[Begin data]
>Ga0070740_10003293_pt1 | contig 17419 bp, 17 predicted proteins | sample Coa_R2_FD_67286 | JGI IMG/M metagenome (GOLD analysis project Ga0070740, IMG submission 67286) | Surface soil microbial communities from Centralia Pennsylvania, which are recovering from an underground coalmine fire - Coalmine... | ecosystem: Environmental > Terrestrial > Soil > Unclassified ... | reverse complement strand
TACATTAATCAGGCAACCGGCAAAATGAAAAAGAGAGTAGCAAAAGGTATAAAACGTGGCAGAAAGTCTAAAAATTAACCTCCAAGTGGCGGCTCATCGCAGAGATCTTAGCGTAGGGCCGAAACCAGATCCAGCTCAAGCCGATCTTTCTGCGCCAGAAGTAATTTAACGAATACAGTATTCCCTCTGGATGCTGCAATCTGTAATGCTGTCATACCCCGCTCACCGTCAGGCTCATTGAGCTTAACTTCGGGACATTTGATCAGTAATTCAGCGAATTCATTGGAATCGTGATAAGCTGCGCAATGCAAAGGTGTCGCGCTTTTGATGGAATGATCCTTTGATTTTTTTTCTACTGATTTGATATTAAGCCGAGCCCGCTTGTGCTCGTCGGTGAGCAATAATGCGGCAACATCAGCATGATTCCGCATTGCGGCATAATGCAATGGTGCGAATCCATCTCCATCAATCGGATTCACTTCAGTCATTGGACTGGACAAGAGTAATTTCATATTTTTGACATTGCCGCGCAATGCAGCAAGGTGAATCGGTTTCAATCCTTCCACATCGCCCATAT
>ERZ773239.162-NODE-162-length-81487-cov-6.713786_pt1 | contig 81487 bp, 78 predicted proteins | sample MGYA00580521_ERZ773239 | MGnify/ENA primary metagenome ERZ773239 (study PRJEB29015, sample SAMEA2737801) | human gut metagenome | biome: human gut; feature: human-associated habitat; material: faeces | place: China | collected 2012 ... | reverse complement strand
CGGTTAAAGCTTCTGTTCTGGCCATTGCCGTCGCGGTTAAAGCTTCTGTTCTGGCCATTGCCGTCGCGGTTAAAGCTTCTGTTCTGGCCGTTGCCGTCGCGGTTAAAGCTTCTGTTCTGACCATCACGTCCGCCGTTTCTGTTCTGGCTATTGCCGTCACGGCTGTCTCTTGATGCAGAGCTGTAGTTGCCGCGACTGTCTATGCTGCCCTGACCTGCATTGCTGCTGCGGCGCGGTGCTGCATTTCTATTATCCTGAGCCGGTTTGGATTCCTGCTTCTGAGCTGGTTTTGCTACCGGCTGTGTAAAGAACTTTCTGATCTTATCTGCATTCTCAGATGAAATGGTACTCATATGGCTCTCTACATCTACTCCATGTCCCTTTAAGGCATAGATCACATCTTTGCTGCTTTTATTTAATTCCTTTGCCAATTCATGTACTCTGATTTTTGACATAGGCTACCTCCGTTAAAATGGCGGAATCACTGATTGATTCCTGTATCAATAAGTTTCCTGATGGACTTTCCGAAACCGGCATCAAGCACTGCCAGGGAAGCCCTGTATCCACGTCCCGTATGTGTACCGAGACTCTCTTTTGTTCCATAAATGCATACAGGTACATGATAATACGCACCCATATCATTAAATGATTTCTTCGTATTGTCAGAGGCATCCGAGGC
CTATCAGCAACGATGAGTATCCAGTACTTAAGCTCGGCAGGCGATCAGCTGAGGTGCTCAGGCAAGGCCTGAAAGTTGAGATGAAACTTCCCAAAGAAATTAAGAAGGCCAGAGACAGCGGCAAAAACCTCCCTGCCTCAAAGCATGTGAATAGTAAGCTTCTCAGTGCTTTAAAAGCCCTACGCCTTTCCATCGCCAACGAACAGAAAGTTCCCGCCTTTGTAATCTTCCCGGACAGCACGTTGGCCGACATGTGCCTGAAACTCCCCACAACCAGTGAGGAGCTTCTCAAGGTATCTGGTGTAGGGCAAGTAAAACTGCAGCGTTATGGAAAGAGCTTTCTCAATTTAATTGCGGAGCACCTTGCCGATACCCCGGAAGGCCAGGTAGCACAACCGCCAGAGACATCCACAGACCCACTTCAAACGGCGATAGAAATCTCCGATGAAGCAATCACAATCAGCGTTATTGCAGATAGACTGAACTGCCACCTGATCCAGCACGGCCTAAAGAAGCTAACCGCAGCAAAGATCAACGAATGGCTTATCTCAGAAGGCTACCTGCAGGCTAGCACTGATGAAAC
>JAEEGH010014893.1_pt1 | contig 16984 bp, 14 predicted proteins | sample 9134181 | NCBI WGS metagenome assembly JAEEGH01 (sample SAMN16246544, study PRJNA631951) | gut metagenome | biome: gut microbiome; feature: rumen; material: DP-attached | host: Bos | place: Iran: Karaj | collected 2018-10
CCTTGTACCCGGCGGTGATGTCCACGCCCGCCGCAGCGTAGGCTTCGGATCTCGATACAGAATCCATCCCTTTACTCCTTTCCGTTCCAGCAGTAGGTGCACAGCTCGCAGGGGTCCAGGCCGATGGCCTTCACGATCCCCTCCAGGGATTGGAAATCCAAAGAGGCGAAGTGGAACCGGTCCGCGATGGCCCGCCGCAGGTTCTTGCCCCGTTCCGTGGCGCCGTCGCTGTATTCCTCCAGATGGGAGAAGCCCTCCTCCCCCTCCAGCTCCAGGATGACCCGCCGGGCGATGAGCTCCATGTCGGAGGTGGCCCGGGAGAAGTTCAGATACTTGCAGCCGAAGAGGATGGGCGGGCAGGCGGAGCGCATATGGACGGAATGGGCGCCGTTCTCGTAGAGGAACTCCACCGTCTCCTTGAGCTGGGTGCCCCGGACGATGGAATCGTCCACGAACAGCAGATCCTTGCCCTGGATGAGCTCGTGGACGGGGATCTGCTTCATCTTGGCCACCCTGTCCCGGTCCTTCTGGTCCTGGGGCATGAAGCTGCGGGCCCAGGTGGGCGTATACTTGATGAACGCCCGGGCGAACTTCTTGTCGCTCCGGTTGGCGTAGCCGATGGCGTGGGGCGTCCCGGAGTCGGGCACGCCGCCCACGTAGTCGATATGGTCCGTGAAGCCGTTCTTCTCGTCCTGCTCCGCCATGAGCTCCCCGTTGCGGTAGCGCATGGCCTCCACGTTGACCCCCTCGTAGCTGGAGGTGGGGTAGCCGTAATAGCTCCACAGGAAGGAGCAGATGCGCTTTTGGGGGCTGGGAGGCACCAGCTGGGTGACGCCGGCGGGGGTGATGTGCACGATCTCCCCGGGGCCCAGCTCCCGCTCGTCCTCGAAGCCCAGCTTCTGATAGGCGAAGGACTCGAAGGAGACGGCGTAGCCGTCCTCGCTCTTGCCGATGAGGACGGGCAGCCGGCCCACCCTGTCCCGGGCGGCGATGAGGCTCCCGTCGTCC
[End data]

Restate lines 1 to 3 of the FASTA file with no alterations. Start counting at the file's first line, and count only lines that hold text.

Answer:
>Ga0070740_10003293_pt1 | contig 17419 bp, 17 predicted proteins | sample Coa_R2_FD_67286 | JGI IMG/M metagenome (GOLD analysis project Ga0070740, IMG submission 67286) | Surface soil microbial communities from Centralia Pennsylvania, which are recovering from an underground coalmine fire - Coalmine... | ecosystem: Environmental > Terrestrial > Soil > Unclassified ... | reverse complement strand
TACATTAATCAGGCAACCGGCAAAATGAAAAAGAGAGTAGCAAAAGGTATAAAACGTGGCAGAAAGTCTAAAAATTAACCTCCAAGTGGCGGCTCATCGCAGAGATCTTAGCGTAGGGCCGAAACCAGATCCAGCTCAAGCCGATCTTTCTGCGCCAGAAGTAATTTAACGAATACAGTATTCCCTCTGGATGCTGCAATCTGTAATGCTGTCATACCCCGCTCACCGTCAGGCTCATTGAGCTTAACTTCGGGACATTTGATCAGTAATTCAGCGAATTCATTGGAATCGTGATAAGCTGCGCAATGCAAAGGTGTCGCGCTTTTGATGGAATGATCCTTTGATTTTTTTTCTACTGATTTGATATTAAGCCGAGCCCGCTTGTGCTCGTCGGTGAGCAATAATGCGGCAACATCAGCATGATTCCGCATTGCGGCATAATGCAATGGTGCGAATCCATCTCCATCAATCGGATTCACTTCAGTCATTGGACTGGACAAGAGTAATTTCATATTTTTGACATTGCCGCGCAATGCAGCAAGGTGAATCGGTTTCAATCCTTCCACATCGCCCATAT
>ERZ773239.162-NODE-162-length-81487-cov-6.713786_pt1 | contig 81487 bp, 78 predicted proteins | sample MGYA00580521_ERZ773239 | MGnify/ENA primary metagenome ERZ773239 (study PRJEB29015, sample SAMEA2737801) | human gut metagenome | biome: human gut; feature: human-associated habitat; material: faeces | place: China | collected 2012 ... | reverse complement strand